Archiver > GENEALOGY-DNA > 2005-06 > 1120048172

From: "Ian Kennedy" <>
Subject: Independent article on genetic genealogy
Date: Wed, 29 Jun 2005 12:29:32 +0000

There is a two page spread on genetic genealogy in the printed edition of
the Independent today, but it doesn't seem to be published in the online
edition. This is a precis as I'm probably not allowed to put the whole
article up and its too long to type anyway.

"The missing link?

Oprah Winfrey says she has Zulu blood. She's not alone. Thousands of people
now pay for DNA tests to uncover their roots. But is it really possible to
pinpoint your ancestry? by Steve Connor."

some third party quotes from inside the article

'Britain's watchdog on genetics, the Human Genetics Commission, says some
claims made in the name of 'genetic genealogy' can be misleading. "The
scientific information that genealogy tests could provide might not be as
precise as some of the companies suggest, and this was an area in which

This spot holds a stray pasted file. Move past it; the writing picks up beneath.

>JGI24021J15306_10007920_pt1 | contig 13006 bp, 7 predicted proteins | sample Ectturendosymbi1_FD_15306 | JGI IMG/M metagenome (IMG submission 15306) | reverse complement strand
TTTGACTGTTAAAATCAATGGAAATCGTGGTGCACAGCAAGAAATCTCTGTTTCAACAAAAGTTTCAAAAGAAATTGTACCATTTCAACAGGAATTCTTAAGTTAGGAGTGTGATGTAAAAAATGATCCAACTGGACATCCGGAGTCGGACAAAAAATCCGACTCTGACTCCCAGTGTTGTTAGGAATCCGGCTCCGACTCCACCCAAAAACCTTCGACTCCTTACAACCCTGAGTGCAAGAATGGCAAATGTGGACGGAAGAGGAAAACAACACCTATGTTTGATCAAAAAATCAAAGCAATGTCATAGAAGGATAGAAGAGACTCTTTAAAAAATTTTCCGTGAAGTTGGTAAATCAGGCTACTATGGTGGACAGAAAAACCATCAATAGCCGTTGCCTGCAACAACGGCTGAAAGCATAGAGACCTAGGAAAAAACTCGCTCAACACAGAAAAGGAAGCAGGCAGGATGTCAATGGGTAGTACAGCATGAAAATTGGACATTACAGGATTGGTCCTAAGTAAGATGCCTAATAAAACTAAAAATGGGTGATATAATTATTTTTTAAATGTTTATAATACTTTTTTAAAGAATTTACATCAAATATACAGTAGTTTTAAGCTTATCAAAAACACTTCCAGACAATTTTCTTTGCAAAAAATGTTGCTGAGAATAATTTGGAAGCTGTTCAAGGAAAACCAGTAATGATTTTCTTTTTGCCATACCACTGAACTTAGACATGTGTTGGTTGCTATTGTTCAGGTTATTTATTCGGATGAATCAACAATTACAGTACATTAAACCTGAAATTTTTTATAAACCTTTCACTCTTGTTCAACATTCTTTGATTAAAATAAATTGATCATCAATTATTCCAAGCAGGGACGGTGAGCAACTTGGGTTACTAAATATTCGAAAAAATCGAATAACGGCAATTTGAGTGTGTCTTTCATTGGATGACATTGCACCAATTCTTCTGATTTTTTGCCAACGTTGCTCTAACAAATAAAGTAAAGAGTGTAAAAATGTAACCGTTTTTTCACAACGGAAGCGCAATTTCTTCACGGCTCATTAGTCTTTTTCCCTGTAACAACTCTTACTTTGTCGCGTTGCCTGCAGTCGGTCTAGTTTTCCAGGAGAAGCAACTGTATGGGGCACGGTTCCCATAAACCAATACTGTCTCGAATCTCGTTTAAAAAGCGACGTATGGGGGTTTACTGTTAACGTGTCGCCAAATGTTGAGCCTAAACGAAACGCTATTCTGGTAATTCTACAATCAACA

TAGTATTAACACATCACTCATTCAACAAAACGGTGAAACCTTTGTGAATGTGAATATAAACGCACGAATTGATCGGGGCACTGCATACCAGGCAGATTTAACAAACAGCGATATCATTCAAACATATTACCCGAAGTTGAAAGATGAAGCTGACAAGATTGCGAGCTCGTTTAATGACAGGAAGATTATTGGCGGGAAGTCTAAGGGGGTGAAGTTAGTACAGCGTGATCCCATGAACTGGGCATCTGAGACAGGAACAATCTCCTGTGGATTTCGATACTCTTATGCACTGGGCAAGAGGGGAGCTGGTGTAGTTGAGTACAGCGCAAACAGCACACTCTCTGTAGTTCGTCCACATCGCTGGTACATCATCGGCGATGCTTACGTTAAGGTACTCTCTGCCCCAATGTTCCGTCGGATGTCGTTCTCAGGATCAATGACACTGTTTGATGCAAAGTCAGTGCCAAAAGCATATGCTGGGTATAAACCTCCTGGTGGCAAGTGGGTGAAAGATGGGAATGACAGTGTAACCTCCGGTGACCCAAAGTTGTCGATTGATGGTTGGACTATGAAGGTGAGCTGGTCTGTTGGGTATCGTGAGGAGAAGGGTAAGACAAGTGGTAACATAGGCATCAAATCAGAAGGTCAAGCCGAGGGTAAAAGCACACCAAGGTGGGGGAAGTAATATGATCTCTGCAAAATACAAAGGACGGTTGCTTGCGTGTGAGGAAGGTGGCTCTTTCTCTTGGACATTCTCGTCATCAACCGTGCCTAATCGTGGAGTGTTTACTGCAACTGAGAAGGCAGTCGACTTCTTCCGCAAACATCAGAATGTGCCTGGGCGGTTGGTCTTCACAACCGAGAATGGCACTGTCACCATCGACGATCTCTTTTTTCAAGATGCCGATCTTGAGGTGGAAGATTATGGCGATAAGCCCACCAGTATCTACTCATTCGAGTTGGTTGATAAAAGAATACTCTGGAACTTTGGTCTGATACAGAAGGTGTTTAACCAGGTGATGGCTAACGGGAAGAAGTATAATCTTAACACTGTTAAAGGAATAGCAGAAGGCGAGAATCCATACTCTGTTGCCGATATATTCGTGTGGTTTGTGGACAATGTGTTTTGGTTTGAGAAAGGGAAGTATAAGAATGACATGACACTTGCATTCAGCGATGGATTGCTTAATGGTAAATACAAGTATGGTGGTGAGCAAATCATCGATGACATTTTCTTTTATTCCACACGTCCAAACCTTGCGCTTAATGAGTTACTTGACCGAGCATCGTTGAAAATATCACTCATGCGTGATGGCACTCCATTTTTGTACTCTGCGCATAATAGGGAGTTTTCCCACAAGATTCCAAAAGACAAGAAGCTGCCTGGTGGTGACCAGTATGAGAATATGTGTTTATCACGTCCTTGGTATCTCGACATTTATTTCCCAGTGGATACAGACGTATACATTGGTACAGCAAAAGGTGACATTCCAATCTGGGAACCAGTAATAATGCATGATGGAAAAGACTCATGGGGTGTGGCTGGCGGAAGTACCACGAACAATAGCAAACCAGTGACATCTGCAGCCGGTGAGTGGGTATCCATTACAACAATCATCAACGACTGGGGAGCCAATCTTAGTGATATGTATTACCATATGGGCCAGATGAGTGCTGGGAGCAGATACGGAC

people should be aware of the reality of what they are being offered", the
commission says.'

The problem, says Professor Mark Jobling of Leicester University, who
studies the genetics of the Y-chromosome, is that although tests may
indicate a degree of relatedness, they do not provide accurate information
about how far back the common ancestor lived. "Dating is limited. Saying
that two men share recent patrilinear ancestors is possible, but showing
when they shared that ancestor is more problematic."

As well as coverage of Y and mtDNA testing there is also some analysis of
the BBC programme Motherland where a woman was matched up with the
inhabitants of the island of Bioko off Cameroon as they were the only people
in the world who matched her mtDNA - only for more to turn up later in
Mozambique, after she'd gone to Bioko for a tearful 'genetic reunion'.

Ian Kennedy

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